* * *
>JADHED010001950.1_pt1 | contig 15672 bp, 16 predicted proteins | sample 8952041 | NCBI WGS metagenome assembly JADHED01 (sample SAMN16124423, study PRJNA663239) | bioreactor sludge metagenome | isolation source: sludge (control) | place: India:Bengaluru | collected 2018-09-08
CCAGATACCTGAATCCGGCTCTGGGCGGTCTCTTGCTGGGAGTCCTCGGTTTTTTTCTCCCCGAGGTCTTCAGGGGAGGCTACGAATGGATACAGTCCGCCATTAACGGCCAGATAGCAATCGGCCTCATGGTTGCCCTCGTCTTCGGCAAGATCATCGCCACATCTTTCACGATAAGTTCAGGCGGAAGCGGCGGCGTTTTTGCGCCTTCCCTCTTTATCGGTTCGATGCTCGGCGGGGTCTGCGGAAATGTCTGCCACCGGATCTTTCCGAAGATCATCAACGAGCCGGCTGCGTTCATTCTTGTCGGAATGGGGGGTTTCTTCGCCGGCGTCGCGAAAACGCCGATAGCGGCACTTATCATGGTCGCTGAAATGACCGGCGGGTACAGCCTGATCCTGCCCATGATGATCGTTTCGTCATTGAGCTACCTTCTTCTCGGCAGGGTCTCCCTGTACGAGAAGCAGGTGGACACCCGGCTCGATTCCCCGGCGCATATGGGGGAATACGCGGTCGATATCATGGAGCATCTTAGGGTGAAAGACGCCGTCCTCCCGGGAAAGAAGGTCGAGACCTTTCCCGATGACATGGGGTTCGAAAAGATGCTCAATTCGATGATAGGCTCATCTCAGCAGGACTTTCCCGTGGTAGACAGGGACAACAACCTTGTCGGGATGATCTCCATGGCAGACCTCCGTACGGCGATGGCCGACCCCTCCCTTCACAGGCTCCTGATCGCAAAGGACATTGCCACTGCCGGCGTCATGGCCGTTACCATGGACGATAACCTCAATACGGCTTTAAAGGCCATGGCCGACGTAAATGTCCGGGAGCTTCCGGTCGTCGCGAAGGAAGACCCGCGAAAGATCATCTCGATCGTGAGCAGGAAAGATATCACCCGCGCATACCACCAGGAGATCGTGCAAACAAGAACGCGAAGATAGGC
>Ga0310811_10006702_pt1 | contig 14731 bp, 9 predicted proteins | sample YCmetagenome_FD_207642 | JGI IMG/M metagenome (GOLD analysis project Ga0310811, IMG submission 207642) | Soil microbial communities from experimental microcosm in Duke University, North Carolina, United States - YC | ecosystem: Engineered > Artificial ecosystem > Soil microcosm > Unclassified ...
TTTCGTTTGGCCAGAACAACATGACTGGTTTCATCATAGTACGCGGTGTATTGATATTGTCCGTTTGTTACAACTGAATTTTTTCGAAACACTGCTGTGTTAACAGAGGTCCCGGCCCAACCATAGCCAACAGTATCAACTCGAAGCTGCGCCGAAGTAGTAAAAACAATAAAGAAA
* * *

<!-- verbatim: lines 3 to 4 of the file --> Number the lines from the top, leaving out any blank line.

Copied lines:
>Ga0310811_10006702_pt1 | contig 14731 bp, 9 predicted proteins | sample YCmetagenome_FD_207642 | JGI IMG/M metagenome (GOLD analysis project Ga0310811, IMG submission 207642) | Soil microbial communities from experimental microcosm in Duke University, North Carolina, United States - YC | ecosystem: Engineered > Artificial ecosystem > Soil microcosm > Unclassified ...
TTTCGTTTGGCCAGAACAACATGACTGGTTTCATCATAGTACGCGGTGTATTGATATTGTCCGTTTGTTACAACTGAATTTTTTCGAAACACTGCTGTGTTAACAGAGGTCCCGGCCCAACCATAGCCAACAGTATCAACTCGAAGCTGCGCCGAAGTAGTAAAAACAATAAAGAAA